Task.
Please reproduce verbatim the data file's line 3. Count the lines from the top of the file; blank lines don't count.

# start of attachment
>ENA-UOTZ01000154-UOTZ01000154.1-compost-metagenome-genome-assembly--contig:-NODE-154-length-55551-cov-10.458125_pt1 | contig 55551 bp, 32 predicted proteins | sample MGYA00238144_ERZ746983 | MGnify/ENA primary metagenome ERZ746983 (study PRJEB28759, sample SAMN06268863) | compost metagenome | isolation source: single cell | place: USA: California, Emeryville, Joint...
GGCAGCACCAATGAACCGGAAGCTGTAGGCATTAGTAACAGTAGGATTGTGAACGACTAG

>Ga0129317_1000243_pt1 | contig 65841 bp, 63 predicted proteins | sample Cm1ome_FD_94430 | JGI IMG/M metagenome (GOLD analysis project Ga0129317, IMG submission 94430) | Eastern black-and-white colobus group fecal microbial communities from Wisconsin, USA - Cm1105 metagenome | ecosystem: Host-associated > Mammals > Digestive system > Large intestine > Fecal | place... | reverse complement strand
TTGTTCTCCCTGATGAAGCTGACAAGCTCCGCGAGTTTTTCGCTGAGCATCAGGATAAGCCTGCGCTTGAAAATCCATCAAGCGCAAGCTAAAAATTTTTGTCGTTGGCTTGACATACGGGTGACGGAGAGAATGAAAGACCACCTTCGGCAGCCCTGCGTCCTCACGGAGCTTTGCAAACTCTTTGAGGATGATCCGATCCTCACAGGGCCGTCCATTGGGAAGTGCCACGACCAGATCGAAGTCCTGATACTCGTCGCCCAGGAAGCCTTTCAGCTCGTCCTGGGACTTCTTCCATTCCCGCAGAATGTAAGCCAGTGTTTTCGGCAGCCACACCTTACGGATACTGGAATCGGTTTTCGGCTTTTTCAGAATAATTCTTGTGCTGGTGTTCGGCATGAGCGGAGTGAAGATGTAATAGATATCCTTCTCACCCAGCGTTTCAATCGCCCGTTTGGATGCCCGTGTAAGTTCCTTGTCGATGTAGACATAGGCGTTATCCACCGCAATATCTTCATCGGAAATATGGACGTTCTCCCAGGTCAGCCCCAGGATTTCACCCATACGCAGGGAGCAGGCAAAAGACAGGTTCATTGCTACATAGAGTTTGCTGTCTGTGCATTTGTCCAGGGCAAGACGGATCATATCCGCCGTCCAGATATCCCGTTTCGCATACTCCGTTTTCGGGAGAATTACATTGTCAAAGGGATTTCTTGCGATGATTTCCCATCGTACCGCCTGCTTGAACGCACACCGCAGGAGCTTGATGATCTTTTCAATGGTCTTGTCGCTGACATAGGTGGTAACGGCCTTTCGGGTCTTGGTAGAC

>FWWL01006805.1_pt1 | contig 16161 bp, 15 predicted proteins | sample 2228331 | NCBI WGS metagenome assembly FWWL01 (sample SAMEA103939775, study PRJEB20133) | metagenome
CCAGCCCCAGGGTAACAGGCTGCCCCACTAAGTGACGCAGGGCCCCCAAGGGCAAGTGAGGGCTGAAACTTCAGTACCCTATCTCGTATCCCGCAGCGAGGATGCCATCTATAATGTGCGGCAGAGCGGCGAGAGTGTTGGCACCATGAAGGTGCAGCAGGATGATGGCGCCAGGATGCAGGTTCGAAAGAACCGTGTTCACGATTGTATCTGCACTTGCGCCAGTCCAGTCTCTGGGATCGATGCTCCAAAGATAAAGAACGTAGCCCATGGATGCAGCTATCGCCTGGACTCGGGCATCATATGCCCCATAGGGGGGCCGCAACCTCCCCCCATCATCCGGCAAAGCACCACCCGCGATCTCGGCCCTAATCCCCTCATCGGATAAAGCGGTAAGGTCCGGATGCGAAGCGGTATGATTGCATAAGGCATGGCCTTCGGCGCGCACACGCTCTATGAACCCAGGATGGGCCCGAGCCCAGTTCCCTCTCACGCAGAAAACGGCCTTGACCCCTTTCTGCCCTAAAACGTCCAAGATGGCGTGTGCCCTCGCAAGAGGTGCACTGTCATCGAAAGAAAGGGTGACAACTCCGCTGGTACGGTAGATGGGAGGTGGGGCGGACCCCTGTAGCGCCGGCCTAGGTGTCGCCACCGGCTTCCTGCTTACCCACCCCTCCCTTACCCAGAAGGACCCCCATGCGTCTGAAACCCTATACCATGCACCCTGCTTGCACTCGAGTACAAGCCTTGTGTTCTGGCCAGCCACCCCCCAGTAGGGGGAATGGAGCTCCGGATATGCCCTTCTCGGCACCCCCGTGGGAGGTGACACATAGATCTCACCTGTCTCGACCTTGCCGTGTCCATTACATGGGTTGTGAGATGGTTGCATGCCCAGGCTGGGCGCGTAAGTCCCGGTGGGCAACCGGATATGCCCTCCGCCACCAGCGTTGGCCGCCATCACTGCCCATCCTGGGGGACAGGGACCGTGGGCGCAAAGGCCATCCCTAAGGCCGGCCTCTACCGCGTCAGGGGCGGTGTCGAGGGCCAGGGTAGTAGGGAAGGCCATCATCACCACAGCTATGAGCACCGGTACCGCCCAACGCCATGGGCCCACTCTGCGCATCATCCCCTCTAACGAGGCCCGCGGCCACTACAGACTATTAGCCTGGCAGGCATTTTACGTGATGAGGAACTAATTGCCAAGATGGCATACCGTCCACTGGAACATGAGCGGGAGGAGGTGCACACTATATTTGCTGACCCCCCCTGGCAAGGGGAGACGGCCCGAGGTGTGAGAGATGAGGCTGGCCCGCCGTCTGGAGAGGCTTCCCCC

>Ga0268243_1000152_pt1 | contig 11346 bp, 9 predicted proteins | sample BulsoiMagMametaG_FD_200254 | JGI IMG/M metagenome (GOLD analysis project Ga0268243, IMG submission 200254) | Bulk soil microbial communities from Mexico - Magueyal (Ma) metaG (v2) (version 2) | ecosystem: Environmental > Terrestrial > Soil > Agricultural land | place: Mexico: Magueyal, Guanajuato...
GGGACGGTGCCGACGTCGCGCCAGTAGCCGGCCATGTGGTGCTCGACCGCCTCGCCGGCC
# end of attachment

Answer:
>Ga0129317_1000243_pt1 | contig 65841 bp, 63 predicted proteins | sample Cm1ome_FD_94430 | JGI IMG/M metagenome (GOLD analysis project Ga0129317, IMG submission 94430) | Eastern black-and-white colobus group fecal microbial communities from Wisconsin, USA - Cm1105 metagenome | ecosystem: Host-associated > Mammals > Digestive system > Large intestine > Fecal | place... | reverse complement strand